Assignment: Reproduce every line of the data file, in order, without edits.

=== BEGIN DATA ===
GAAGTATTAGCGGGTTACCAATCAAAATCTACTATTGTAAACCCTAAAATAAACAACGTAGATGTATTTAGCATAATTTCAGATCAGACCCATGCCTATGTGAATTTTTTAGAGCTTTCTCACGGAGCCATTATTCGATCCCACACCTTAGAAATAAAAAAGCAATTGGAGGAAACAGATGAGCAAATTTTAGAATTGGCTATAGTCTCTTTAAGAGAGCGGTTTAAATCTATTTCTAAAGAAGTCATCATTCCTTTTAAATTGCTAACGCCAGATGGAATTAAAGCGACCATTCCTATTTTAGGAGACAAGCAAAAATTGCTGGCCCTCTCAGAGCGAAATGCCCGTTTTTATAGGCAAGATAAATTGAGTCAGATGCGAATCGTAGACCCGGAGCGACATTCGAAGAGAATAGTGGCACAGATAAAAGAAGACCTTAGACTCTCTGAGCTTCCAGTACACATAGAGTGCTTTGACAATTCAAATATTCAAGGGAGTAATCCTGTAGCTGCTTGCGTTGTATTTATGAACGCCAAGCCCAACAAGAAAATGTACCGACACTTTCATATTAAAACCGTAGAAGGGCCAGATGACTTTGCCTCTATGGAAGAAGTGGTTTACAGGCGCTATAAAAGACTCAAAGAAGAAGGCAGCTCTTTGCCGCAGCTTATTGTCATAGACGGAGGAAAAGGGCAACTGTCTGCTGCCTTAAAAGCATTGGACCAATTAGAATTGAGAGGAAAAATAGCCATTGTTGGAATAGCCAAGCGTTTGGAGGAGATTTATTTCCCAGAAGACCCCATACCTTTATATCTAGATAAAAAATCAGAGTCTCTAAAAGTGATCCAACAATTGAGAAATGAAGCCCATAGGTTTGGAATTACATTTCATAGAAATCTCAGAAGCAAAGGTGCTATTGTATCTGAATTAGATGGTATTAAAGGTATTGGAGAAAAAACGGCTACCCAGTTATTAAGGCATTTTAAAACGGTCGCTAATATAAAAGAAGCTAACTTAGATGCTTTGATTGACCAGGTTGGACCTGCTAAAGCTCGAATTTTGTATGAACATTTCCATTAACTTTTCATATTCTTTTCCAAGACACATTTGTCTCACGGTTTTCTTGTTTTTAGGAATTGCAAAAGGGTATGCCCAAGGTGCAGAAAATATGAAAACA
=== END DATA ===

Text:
GAAGTATTAGCGGGTTACCAATCAAAATCTACTATTGTAAACCCTAAAATAAACAACGTAGATGTATTTAGCATAATTTCAGATCAGACCCATGCCTATGTGAATTTTTTAGAGCTTTCTCACGGAGCCATTATTCGATCCCACACCTTAGAAATAAAAAAGCAATTGGAGGAAACAGATGAGCAAATTTTAGAATTGGCTATAGTCTCTTTAAGAGAGCGGTTTAAATCTATTTCTAAAGAAGTCATCATTCCTTTTAAATTGCTAACGCCAGATGGAATTAAAGCGACCATTCCTATTTTAGGAGACAAGCAAAAATTGCTGGCCCTCTCAGAGCGAAATGCCCGTTTTTATAGGCAAGATAAATTGAGTCAGATGCGAATCGTAGACCCGGAGCGACATTCGAAGAGAATAGTGGCACAGATAAAAGAAGACCTTAGACTCTCTGAGCTTCCAGTACACATAGAGTGCTTTGACAATTCAAATATTCAAGGGAGTAATCCTGTAGCTGCTTGCGTTGTATTTATGAACGCCAAGCCCAACAAGAAAATGTACCGACACTTTCATATTAAAACCGTAGAAGGGCCAGATGACTTTGCCTCTATGGAAGAAGTGGTTTACAGGCGCTATAAAAGACTCAAAGAAGAAGGCAGCTCTTTGCCGCAGCTTATTGTCATAGACGGAGGAAAAGGGCAACTGTCTGCTGCCTTAAAAGCATTGGACCAATTAGAATTGAGAGGAAAAATAGCCATTGTTGGAATAGCCAAGCGTTTGGAGGAGATTTATTTCCCAGAAGACCCCATACCTTTATATCTAGATAAAAAATCAGAGTCTCTAAAAGTGATCCAACAATTGAGAAATGAAGCCCATAGGTTTGGAATTACATTTCATAGAAATCTCAGAAGCAAAGGTGCTATTGTATCTGAATTAGATGGTATTAAAGGTATTGGAGAAAAAACGGCTACCCAGTTATTAAGGCATTTTAAAACGGTCGCTAATATAAAAGAAGCTAACTTAGATGCTTTGATTGACCAGGTTGGACCTGCTAAAGCTCGAATTTTGTATGAACATTTCCATTAACTTTTCATATTCTTTTCCAAGACACATTTGTCTCACGGTTTTCTTGTTTTTAGGAATTGCAAAAGGGTATGCCCAAGGTGCAGAAAATATGAAAACA